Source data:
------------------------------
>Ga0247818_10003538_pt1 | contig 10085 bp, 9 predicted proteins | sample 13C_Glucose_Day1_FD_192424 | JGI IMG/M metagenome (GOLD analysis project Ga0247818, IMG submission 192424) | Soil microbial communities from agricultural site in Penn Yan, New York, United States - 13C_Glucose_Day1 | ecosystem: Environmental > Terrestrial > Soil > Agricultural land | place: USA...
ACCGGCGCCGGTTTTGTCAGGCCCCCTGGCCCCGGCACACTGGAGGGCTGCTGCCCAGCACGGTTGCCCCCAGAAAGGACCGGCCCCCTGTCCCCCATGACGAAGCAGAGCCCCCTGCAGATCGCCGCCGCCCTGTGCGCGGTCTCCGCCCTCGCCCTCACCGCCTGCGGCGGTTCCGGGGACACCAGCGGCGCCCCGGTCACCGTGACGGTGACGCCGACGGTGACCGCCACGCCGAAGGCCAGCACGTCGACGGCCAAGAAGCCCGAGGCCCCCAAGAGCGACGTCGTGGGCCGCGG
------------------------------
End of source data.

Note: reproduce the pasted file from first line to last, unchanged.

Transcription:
>Ga0247818_10003538_pt1 | contig 10085 bp, 9 predicted proteins | sample 13C_Glucose_Day1_FD_192424 | JGI IMG/M metagenome (GOLD analysis project Ga0247818, IMG submission 192424) | Soil microbial communities from agricultural site in Penn Yan, New York, United States - 13C_Glucose_Day1 | ecosystem: Environmental > Terrestrial > Soil > Agricultural land | place: USA...
ACCGGCGCCGGTTTTGTCAGGCCCCCTGGCCCCGGCACACTGGAGGGCTGCTGCCCAGCACGGTTGCCCCCAGAAAGGACCGGCCCCCTGTCCCCCATGACGAAGCAGAGCCCCCTGCAGATCGCCGCCGCCCTGTGCGCGGTCTCCGCCCTCGCCCTCACCGCCTGCGGCGGTTCCGGGGACACCAGCGGCGCCCCGGTCACCGTGACGGTGACGCCGACGGTGACCGCCACGCCGAAGGCCAGCACGTCGACGGCCAAGAAGCCCGAGGCCCCCAAGAGCGACGTCGTGGGCCGCGG